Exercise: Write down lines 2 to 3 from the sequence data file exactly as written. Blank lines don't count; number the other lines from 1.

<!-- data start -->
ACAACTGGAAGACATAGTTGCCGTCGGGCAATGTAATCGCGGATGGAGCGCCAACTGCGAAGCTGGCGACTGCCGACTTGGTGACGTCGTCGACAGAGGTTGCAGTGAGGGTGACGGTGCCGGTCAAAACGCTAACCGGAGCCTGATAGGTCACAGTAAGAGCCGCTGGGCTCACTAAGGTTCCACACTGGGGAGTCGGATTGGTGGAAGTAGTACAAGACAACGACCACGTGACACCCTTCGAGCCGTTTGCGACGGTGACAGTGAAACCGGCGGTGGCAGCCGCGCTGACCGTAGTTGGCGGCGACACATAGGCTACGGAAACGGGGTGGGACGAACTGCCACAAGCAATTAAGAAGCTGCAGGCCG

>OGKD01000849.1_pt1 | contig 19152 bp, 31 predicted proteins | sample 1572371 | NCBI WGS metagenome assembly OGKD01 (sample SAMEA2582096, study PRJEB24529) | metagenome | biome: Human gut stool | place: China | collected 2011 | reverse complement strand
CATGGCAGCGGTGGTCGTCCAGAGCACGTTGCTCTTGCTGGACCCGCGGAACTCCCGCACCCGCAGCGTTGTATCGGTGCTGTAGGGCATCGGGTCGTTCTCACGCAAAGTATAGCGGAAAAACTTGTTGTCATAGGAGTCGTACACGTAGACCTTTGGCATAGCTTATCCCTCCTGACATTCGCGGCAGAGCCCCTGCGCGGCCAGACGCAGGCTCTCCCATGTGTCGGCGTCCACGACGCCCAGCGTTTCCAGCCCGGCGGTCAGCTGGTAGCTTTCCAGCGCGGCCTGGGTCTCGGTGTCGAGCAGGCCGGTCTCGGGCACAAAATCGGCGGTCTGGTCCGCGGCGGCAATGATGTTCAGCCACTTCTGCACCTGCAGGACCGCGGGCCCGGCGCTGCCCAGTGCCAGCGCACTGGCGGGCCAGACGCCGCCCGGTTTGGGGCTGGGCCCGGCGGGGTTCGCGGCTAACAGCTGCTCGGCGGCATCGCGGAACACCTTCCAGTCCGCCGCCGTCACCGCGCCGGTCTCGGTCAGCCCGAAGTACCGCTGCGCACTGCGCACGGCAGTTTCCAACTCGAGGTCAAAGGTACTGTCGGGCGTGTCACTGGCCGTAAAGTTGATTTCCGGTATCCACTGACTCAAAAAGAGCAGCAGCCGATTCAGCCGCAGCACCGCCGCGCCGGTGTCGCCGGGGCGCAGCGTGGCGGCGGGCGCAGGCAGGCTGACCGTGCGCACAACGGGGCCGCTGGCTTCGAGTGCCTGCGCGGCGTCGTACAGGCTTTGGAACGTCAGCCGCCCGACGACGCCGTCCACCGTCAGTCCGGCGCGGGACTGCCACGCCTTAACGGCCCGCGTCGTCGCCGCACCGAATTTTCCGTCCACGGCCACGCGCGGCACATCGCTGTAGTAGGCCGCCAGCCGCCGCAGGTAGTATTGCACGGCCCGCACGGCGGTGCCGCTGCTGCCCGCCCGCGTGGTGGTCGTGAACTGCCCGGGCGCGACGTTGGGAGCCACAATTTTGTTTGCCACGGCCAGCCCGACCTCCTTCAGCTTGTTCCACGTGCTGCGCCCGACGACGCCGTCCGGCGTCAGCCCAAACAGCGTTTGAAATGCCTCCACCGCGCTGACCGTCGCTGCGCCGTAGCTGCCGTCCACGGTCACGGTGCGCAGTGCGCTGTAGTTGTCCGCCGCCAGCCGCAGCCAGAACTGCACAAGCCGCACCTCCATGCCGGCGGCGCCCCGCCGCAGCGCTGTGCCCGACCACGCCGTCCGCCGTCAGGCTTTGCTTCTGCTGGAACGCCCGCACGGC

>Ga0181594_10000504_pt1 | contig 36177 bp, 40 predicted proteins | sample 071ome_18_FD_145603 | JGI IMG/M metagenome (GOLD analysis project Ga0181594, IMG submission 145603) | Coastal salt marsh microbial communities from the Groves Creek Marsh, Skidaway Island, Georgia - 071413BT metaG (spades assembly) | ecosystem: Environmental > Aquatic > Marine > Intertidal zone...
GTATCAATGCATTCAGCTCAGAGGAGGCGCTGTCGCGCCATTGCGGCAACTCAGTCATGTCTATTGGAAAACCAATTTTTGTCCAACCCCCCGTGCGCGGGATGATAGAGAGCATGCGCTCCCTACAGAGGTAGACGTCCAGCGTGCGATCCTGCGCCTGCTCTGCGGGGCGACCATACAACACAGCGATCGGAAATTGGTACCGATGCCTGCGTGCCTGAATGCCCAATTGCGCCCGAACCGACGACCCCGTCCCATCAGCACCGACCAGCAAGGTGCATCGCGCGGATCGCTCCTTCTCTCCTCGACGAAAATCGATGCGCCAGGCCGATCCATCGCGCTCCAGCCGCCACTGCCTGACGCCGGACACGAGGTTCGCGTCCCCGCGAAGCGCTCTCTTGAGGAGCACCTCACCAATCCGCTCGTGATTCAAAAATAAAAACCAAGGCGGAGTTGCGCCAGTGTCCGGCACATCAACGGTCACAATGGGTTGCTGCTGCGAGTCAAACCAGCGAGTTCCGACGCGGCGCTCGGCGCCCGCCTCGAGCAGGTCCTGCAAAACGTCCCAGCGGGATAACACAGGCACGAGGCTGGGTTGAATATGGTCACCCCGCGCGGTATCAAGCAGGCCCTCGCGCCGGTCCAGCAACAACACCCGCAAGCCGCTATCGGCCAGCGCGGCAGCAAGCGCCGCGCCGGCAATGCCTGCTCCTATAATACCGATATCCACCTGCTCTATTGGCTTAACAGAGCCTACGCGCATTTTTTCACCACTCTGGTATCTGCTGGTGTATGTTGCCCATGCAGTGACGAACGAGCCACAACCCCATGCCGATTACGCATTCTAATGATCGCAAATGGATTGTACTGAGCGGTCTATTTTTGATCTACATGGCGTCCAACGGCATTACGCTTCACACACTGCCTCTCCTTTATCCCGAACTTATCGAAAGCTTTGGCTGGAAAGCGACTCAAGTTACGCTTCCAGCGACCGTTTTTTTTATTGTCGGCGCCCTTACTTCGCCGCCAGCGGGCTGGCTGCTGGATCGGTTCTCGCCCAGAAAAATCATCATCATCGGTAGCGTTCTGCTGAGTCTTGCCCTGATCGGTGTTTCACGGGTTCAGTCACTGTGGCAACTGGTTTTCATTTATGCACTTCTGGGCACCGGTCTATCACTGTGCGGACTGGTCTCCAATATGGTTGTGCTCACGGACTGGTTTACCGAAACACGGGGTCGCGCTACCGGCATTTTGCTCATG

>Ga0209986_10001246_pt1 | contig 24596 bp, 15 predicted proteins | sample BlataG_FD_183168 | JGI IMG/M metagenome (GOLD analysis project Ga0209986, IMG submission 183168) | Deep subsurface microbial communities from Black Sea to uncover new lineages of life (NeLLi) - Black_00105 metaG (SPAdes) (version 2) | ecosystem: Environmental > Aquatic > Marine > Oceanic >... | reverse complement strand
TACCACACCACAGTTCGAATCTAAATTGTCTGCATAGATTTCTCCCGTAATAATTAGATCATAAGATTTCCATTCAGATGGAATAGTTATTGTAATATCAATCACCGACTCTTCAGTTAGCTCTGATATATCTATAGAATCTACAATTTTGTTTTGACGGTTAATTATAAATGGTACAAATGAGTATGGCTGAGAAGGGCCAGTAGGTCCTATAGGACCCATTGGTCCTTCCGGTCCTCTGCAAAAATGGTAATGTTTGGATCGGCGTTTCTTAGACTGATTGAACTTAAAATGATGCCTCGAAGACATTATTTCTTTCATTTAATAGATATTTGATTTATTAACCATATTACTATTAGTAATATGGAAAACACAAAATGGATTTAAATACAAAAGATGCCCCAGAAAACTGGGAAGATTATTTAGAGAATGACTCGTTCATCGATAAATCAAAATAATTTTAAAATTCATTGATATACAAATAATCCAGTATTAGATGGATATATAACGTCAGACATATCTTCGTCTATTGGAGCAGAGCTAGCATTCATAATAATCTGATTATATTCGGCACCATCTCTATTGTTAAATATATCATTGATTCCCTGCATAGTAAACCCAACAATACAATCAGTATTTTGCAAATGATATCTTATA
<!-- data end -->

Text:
>OGKD01000849.1_pt1 | contig 19152 bp, 31 predicted proteins | sample 1572371 | NCBI WGS metagenome assembly OGKD01 (sample SAMEA2582096, study PRJEB24529) | metagenome | biome: Human gut stool | place: China | collected 2011 | reverse complement strand
CATGGCAGCGGTGGTCGTCCAGAGCACGTTGCTCTTGCTGGACCCGCGGAACTCCCGCACCCGCAGCGTTGTATCGGTGCTGTAGGGCATCGGGTCGTTCTCACGCAAAGTATAGCGGAAAAACTTGTTGTCATAGGAGTCGTACACGTAGACCTTTGGCATAGCTTATCCCTCCTGACATTCGCGGCAGAGCCCCTGCGCGGCCAGACGCAGGCTCTCCCATGTGTCGGCGTCCACGACGCCCAGCGTTTCCAGCCCGGCGGTCAGCTGGTAGCTTTCCAGCGCGGCCTGGGTCTCGGTGTCGAGCAGGCCGGTCTCGGGCACAAAATCGGCGGTCTGGTCCGCGGCGGCAATGATGTTCAGCCACTTCTGCACCTGCAGGACCGCGGGCCCGGCGCTGCCCAGTGCCAGCGCACTGGCGGGCCAGACGCCGCCCGGTTTGGGGCTGGGCCCGGCGGGGTTCGCGGCTAACAGCTGCTCGGCGGCATCGCGGAACACCTTCCAGTCCGCCGCCGTCACCGCGCCGGTCTCGGTCAGCCCGAAGTACCGCTGCGCACTGCGCACGGCAGTTTCCAACTCGAGGTCAAAGGTACTGTCGGGCGTGTCACTGGCCGTAAAGTTGATTTCCGGTATCCACTGACTCAAAAAGAGCAGCAGCCGATTCAGCCGCAGCACCGCCGCGCCGGTGTCGCCGGGGCGCAGCGTGGCGGCGGGCGCAGGCAGGCTGACCGTGCGCACAACGGGGCCGCTGGCTTCGAGTGCCTGCGCGGCGTCGTACAGGCTTTGGAACGTCAGCCGCCCGACGACGCCGTCCACCGTCAGTCCGGCGCGGGACTGCCACGCCTTAACGGCCCGCGTCGTCGCCGCACCGAATTTTCCGTCCACGGCCACGCGCGGCACATCGCTGTAGTAGGCCGCCAGCCGCCGCAGGTAGTATTGCACGGCCCGCACGGCGGTGCCGCTGCTGCCCGCCCGCGTGGTGGTCGTGAACTGCCCGGGCGCGACGTTGGGAGCCACAATTTTGTTTGCCACGGCCAGCCCGACCTCCTTCAGCTTGTTCCACGTGCTGCGCCCGACGACGCCGTCCGGCGTCAGCCCAAACAGCGTTTGAAATGCCTCCACCGCGCTGACCGTCGCTGCGCCGTAGCTGCCGTCCACGGTCACGGTGCGCAGTGCGCTGTAGTTGTCCGCCGCCAGCCGCAGCCAGAACTGCACAAGCCGCACCTCCATGCCGGCGGCGCCCCGCCGCAGCGCTGTGCCCGACCACGCCGTCCGCCGTCAGGCTTTGCTTCTGCTGGAACGCCCGCACGGC